I just blogged about a Newsweek article that mentioned that money doesn’t buy happiness. The idea behind the “money buys happiness” theory has to do with wealth giving you more options. You can decide between vacationing in Florida or in Austria. You can buy a Mercedes or a BMW. You can eat at a steakhouse or McDonald’s. It’s up to you.
What has been found, though, is that too many options is paralyzing. When you have so many things to choose from, you don’t know which choice is the best. You stress about it and worry that you’ll make the wrong decision. When we have so many options, we feel the pressure to make the very best choice.
Honestly, I think this has greatly affected my generation. Those of us who are Americans (or Westerners in general) have been pretty blessed. We don’t really know what it’s like to suffer, and we don’t know what it’s like to not have options. Even those among us who are a bit poorer have the option to work hard, earn college scholarships, and get high-paying jobs. It’s the American dream.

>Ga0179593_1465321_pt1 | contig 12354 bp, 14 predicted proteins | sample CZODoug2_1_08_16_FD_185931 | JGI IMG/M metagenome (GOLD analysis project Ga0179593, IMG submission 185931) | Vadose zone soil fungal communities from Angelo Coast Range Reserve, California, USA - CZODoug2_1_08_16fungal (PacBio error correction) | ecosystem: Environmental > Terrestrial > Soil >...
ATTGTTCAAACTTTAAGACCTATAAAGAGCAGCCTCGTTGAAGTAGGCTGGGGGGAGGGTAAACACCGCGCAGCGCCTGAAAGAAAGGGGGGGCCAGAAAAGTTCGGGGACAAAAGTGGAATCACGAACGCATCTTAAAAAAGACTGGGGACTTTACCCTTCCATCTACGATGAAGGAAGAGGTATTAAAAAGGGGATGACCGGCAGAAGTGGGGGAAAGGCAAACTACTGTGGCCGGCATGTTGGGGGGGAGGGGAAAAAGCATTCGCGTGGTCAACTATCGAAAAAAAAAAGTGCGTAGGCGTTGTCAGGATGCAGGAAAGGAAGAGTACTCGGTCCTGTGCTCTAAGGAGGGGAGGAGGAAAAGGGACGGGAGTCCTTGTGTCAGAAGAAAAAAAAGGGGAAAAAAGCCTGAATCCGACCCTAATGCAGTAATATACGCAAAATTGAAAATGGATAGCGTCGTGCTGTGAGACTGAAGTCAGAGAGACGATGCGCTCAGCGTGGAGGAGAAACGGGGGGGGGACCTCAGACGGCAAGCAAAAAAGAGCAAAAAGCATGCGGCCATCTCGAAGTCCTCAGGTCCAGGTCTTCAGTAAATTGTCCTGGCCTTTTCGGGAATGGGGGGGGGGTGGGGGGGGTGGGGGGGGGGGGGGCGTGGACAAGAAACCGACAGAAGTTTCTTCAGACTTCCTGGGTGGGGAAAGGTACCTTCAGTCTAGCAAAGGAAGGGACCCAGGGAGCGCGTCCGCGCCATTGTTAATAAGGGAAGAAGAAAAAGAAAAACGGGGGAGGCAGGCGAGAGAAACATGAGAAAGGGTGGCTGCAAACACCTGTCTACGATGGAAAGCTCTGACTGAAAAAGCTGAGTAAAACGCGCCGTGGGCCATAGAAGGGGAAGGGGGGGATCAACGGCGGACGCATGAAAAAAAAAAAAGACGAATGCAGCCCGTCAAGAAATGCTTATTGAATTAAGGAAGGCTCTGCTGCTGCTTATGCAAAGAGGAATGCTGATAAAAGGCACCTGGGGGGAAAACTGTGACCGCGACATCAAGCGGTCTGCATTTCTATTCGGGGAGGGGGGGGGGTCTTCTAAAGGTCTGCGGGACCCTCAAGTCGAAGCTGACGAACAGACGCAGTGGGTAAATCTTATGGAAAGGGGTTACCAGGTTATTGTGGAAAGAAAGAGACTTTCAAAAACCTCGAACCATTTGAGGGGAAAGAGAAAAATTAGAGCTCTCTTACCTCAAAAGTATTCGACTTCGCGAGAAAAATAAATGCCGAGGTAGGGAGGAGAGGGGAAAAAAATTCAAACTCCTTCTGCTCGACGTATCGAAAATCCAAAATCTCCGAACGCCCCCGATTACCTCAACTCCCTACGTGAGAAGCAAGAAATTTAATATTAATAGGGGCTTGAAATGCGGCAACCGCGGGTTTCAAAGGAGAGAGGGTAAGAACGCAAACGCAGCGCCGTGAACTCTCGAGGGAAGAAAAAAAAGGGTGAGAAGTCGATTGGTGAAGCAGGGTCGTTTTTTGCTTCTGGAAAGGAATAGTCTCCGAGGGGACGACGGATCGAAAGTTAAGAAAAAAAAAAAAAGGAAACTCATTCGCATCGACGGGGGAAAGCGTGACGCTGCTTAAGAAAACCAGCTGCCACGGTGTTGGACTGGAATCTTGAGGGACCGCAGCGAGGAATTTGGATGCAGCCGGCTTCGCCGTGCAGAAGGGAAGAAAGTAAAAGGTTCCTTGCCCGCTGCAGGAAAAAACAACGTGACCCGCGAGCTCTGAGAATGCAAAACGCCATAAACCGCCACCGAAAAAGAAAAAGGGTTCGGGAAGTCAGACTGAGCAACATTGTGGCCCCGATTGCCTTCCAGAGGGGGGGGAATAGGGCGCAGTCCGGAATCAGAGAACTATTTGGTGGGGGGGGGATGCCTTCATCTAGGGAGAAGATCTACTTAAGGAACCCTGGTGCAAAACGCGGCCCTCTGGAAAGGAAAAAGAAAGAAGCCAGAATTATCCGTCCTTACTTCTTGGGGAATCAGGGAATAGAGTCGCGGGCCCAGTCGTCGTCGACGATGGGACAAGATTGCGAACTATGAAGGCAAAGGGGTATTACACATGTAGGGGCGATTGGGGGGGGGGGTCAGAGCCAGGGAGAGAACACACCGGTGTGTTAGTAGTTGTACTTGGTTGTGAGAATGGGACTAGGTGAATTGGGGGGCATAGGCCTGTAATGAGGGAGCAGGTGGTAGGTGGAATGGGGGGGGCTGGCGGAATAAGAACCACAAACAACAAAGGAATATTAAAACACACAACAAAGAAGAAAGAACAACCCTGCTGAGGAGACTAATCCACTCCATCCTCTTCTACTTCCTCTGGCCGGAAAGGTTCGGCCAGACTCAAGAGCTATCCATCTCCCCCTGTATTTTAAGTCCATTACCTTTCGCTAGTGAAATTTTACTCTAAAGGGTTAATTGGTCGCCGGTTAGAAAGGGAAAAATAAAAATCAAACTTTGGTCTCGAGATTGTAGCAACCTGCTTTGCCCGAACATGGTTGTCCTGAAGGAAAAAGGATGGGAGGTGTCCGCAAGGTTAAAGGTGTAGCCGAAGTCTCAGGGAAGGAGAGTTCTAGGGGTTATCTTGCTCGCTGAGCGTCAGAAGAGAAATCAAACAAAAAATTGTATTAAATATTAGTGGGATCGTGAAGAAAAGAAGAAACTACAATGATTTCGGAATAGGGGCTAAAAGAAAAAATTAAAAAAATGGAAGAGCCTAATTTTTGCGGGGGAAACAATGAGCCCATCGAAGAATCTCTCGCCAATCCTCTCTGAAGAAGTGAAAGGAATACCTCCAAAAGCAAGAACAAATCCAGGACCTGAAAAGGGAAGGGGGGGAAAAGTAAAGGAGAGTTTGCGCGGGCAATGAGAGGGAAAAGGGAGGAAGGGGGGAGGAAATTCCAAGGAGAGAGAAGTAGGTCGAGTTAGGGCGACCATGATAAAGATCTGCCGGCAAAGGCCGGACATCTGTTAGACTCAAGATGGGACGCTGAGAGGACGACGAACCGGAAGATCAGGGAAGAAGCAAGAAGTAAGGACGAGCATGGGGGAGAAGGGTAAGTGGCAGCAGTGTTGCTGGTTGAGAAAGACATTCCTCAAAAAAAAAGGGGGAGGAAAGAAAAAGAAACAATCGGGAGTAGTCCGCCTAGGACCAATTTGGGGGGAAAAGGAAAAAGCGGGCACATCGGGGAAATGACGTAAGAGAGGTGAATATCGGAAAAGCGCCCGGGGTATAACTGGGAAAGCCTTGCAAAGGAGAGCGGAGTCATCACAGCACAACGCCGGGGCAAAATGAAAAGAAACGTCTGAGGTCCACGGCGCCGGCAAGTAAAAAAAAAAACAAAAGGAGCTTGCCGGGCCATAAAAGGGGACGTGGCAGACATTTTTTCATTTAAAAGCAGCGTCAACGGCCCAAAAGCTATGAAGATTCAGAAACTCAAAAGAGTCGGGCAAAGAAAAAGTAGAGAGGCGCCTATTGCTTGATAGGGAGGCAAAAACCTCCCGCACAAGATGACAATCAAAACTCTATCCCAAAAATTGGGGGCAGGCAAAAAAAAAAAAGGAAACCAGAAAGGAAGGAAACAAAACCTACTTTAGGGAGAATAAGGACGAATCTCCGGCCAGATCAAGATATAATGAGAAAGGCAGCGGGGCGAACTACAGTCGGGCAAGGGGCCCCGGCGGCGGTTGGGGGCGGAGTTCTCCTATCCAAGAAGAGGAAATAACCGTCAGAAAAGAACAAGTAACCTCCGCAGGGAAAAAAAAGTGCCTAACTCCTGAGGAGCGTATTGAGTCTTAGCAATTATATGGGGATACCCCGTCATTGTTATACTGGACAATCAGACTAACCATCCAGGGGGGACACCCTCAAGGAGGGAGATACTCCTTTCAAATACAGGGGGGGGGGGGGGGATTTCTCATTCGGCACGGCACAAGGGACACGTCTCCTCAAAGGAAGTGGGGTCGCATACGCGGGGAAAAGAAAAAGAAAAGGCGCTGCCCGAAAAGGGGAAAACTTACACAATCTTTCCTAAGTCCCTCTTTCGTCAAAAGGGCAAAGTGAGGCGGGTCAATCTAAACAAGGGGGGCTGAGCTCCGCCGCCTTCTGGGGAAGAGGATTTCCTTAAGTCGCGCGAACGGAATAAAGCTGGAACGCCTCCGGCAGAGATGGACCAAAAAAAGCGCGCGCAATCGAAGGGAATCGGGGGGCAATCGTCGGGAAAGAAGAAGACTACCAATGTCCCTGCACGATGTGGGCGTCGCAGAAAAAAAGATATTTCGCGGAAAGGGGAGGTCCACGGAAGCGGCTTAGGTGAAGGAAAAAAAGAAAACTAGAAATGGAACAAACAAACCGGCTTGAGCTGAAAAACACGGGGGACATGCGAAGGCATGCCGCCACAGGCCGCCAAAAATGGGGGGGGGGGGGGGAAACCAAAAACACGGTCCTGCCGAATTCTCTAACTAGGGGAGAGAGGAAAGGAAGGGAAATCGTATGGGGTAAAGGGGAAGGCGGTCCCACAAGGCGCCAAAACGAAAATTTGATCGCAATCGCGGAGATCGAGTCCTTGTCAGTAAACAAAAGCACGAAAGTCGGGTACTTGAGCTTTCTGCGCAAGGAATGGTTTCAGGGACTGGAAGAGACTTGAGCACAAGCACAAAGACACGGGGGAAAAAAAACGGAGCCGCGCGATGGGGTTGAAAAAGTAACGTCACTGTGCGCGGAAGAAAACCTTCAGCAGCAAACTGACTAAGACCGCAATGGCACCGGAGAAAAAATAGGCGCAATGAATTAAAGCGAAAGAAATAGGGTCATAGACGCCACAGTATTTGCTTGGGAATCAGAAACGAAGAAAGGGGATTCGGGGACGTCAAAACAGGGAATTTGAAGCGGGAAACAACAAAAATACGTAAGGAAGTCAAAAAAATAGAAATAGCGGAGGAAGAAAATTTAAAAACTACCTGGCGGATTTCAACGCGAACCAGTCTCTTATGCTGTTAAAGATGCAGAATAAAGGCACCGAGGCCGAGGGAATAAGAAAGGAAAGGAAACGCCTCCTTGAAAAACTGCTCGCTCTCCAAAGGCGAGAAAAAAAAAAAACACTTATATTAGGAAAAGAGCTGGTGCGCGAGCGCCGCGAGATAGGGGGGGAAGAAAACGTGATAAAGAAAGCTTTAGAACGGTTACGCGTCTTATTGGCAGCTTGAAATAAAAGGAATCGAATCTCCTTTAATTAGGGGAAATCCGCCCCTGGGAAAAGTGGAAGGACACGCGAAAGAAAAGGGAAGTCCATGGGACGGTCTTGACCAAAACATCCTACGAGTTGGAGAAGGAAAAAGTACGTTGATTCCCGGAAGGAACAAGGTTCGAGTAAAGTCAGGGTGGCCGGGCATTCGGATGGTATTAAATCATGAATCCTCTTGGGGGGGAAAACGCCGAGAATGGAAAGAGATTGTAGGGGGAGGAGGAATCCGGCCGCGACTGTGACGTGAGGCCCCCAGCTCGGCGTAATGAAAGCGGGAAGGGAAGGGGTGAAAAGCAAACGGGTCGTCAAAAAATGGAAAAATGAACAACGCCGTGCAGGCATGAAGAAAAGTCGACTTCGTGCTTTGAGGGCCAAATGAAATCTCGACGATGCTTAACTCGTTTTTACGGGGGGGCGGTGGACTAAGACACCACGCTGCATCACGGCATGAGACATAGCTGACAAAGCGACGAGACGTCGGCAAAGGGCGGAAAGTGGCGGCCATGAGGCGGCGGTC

Where I see the negative aspects of all of our choices is when it comes to choosing a career and a spouse. We can be anything we want to be — but what exactly should I be? Will I want to be in that career forever? What if something better comes along? When you can major in everything from hotel management to sculpture to Slavic studies, making the “right” decision can be difficult.
The same thing applies when it comes to choosing a husband or wife. We’ve been influenced by Hollywood, so we expect a perfect romance. We can travel around the world, so what if “the one” just happens to live in Asia — better not get married until I’ve traveled the world. What if I marry the wrong man, and then the right one shows up — I should just wait until I know I’ve found the perfect person.
I really believe that all of our options have made us afraid to choose. We don’t want to make the wrong decision, so we just don’t make any at all. But in my opinion (and I’m not excluding myself from this mentality), this is an attitude of fear and failure to trust the Lord.
We want to make wise decisions, but at the same time, we don’t want to avoid making a choice. God has called us to go, to work, to marry, to be fruitful, to be in community, to live. Fear of failure means that we can become stagnant — not doing anything for ourselves, for those around us or for the Lord.
So, basically, I wonder if all of our choices (which we would normally consider a good thing) might not be so great after all. What do you all think?